This morning, our coach drive takes us to the Dorset coast. “A very strange stranger it must be who does not see charms in the immediate environs of Lyme”, wrote Jane Austen in Persuasion. Her memorable scene, where Louisa Musgrove falls down the steps on the Cobb, has drawn literary pilgrims such as Tennyson to Lyme for generations. We will walk Lyme’s Cobb, see the house where Jane stayed and Captain Harville’s cottage.

More recently, Lyme was used by John Fowles in The French Lieutenant’s Woman. He became a fixture there – local historian and museum curator. We will visit the recently renovated Lyme Regis Museum, which has an excellent literary gallery.

In the afternoon we will visit Max Gate, the home Hardy designed himself (he trained as an architect) and where he and his wife lived in silent hostility together. We will then drive back to Winchester via Dorchester to visit ‘The Literary Gallery’ of the Dorset County Museum which explores the lives and work of Dorset’s authors, poets and novelists. It includes a reconstruction of Thomas Hardy’s third study from his home at Max Gate. All the furniture, books and personal possessions in the room originally belonged to Hardy including the pens which he used to write Tess of the D’Urbervilles and Jude the Obscure(Overnight Winchester) B

Bath - 4 nights

 Day 8: Wednesday 5 June, Winchester – Hospital of St. Cross, Winchester – Amesbury – Bath
  • Cathedral of Winchester
  • Hospital of St. Cross, Winchester
  • Pre-dinner drink at the Canary Gin Bar

After breakfast, we visit Winchester’s Cathedral; Jane Austen is buried here and we will visit her grave.

We next travel a very short distance to the Hospital of St. Cross, where we will receive the wayfarers’ dole of bread and ale. It was the Victorian scandal of this medieval almshouse’s wealth which inspired Trollope to write The Warden, thus immortalising the building as Hiram’s Hospital. The institution is still home to elderly gentlemen.

After a light lunch at the Hospital of St Cross, we continue via Amesbury to Bath, where we will be based for the next four nights. We begin the stay in Bath by enjoying a pre-dinner drink of gin at the Canary Bar.  (Overnight Winchester) BL 

Day 9: Thursday 6 June, Bath
  • Bath Abbey
  • Jane Austen Walking tour incl. the Gravel Walk, Bath
  • Lunch at the Pump Room
  • Time at leisure to explore Bath

Our day begins at the heart of the city with a visit to the magnificent Bath Abbey. The present building, which celebrated its 500th anniversary in 1999, was constructed over the site of a Saxon Monastery where the first King of England was crowned in 973 AD. The fan vaulting is considered to be the finest in Britain.

From the main entrance of the Abbey we commence our Jane Austen walking tour. Few cities have been visited and written about by so many writers – Samuel Pepys, Sheridan, Fielding, Dickens, Goldsmith, Wordsworth, Jane Austen, Sir Walter Scott and many more. Our walk will take us through the streets and houses associated with famous writers. We shall enjoy a pleasant stroll along the Gravel Walk, which runs along the rear of Brock Street and joins the Royal Crescent to the Circus in Bath and which is used by Jane Austen in Persuasion.

For lunch, we go to the Pump Room, one of Bath’s most historical restaurants and referred to in many of the great works of Victorian literature. Every writer who visited Bath had to be seen at the Pump Room!

At one time considered the raciest place in England, Bath offers excellent shops and excellent museums (the Roman Bath Museum, the Costume Museum, the Holbourne Museum, the American Museum, the Building of Bath Museum, the 1 Royal Crescent Museum and the Jane Austen Centre) which can be explored at leisure during the afternoon. (Overnight Bath) BL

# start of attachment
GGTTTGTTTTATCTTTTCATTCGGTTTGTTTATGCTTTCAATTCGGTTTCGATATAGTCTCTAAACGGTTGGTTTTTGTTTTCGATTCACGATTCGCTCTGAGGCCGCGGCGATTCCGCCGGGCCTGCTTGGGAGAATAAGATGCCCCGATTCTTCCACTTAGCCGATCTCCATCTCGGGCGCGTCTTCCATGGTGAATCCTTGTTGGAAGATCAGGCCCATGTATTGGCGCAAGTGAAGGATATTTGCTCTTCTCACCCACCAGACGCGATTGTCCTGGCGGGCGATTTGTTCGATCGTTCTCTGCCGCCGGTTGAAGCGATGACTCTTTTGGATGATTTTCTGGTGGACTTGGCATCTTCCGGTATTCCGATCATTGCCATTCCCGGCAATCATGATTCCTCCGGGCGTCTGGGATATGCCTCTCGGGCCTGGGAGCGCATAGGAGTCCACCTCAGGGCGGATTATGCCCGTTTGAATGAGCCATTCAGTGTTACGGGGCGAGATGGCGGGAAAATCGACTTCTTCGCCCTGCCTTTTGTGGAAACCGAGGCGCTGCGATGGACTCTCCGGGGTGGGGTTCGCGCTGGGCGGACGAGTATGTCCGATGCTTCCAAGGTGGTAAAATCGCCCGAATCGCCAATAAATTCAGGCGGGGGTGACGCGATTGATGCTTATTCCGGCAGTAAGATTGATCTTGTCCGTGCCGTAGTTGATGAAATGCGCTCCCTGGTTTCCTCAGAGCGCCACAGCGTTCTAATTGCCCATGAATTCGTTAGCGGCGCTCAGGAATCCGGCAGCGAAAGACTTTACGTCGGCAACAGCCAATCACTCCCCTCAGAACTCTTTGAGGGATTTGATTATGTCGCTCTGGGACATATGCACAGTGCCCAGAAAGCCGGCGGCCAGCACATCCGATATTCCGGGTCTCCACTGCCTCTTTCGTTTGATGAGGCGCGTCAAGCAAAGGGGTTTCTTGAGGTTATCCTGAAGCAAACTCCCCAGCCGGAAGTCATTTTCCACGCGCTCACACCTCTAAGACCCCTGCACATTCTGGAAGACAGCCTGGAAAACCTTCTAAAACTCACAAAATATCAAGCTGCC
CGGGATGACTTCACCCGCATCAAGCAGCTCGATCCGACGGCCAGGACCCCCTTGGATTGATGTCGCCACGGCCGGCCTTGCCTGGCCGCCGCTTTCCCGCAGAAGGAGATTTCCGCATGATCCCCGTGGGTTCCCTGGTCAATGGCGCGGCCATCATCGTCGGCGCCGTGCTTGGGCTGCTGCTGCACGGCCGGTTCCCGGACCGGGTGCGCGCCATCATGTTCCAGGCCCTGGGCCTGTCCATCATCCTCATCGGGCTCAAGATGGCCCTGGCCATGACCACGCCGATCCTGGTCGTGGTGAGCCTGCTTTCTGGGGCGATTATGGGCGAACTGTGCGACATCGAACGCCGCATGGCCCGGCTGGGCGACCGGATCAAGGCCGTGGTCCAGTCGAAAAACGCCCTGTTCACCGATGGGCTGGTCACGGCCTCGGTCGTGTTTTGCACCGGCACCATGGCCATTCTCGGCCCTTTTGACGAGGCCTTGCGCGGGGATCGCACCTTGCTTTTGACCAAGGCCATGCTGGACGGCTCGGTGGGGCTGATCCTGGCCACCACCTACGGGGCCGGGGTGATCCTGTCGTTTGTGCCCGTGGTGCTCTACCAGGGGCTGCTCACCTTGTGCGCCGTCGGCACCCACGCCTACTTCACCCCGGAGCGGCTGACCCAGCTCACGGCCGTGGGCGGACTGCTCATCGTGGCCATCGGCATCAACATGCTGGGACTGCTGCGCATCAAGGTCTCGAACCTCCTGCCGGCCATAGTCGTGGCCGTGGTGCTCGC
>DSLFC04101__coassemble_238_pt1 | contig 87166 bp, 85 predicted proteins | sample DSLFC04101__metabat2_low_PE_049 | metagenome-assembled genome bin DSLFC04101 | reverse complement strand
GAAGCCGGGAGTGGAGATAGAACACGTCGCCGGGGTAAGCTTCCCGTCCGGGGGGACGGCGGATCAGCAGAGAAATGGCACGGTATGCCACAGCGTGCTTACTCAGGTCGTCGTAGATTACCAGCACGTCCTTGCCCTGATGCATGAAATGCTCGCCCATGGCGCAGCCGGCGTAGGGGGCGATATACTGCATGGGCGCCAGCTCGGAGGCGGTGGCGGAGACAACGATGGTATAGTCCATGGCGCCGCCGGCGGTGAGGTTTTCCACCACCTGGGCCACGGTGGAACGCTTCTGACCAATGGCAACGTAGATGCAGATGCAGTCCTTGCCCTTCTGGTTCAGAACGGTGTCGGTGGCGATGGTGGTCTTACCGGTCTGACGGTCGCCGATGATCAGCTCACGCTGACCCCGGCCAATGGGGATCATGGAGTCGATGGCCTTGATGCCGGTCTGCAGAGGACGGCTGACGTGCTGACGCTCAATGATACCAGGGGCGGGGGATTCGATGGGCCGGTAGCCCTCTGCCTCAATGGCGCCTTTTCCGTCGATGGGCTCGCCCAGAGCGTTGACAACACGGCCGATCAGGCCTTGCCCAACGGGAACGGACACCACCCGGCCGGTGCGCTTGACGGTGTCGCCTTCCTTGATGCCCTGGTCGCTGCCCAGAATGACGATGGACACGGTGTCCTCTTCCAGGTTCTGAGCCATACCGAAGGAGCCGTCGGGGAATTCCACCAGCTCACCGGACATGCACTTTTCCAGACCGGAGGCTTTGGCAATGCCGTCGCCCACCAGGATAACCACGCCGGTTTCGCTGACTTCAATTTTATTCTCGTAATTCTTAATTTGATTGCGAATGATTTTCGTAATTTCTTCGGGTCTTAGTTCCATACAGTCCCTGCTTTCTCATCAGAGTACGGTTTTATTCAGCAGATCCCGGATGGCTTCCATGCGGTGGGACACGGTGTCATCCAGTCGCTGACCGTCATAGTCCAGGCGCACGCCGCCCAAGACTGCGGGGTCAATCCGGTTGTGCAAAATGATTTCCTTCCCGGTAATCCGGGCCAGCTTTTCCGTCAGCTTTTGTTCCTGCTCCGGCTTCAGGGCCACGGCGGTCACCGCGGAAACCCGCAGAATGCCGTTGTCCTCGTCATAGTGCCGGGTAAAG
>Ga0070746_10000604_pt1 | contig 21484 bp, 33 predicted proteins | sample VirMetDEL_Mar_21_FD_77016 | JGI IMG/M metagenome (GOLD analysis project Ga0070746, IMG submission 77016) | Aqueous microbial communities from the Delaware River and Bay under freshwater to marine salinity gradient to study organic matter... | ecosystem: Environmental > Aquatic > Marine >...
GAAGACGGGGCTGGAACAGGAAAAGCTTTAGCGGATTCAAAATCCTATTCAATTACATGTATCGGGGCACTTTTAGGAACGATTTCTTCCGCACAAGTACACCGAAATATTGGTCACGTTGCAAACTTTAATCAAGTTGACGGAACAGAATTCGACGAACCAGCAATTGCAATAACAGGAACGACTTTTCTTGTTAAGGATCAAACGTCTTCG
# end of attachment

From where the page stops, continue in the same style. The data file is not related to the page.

Day 10: Friday 7 June, Bath – Nether Stowey – Exmoor – Bath
  • Coleridge Cottage, Nether Stowey
  • Guided walk and drive through Lorna Doone country
  • Visits to Exmoor towns of Porlock & Malmsmead
  • Visit to Oare Church

This morning we travel to Nether Stowey where Coleridge was resident for many years and we visit the home where the poet wrote his finest poems, Kubla Khan and The Rime of the Ancient Mariner. This house is an award winning museum and it gives an all too vivid picture of what life was like for Coleridge and his wife and family.

After lunch, we visit Exmoor, an area of “outstanding natural beauty” and the setting for R.D. Blackmore’s famous novel of love and violence, Lorna Doone. We will walk into the beautiful Doone Valley and see some of the places mentioned in the novel including Oare Church, where Lorna is shot on her wedding day by the villainous Carver Doone. Note: the narrow road network in the Exmoor National Park prevents access to large coaches. We shall therefore be required to sub-divide into 2 smaller vehicles (these vehicles do not have air-conditioning).

This evening we enjoy a group meal at the hotel. (Overnight Bath) BD

Day 11: Saturday 8 June, Bath – Blaise Hamlet – Tintern Abbey – Lacock – Bath
  • Blaise Hamlet
  • Tintern Abbey
  • Lacock Abbey & Lacock Village

This morning we drive to Blaise Hamlet, which is a unique, picturesque early 19th-century housing project, located on a site which dates back to medieval times. Later in the morning we cross the border to Wales after a bit more than an hour’s drive, and visit scenic Tintern Abbey. Located on the Wye river, Tintern Abbey is one of Wales’ most significant ruins sites. The Abbey dates back to the 12th century, and in later years inspired William Wordsworth’s poetry.

After lunch, we travel to Lacock Abbey. Lacock Abbey is situated adjacent to the village of Lacock on the River Avon and is one of the few Abbeys in England left in tact, after most of them were destroyed during the reign of Henry VIII and has been the setting of films such as Harry Potter and The Other Boleyn Girl. (Overnight Bath) B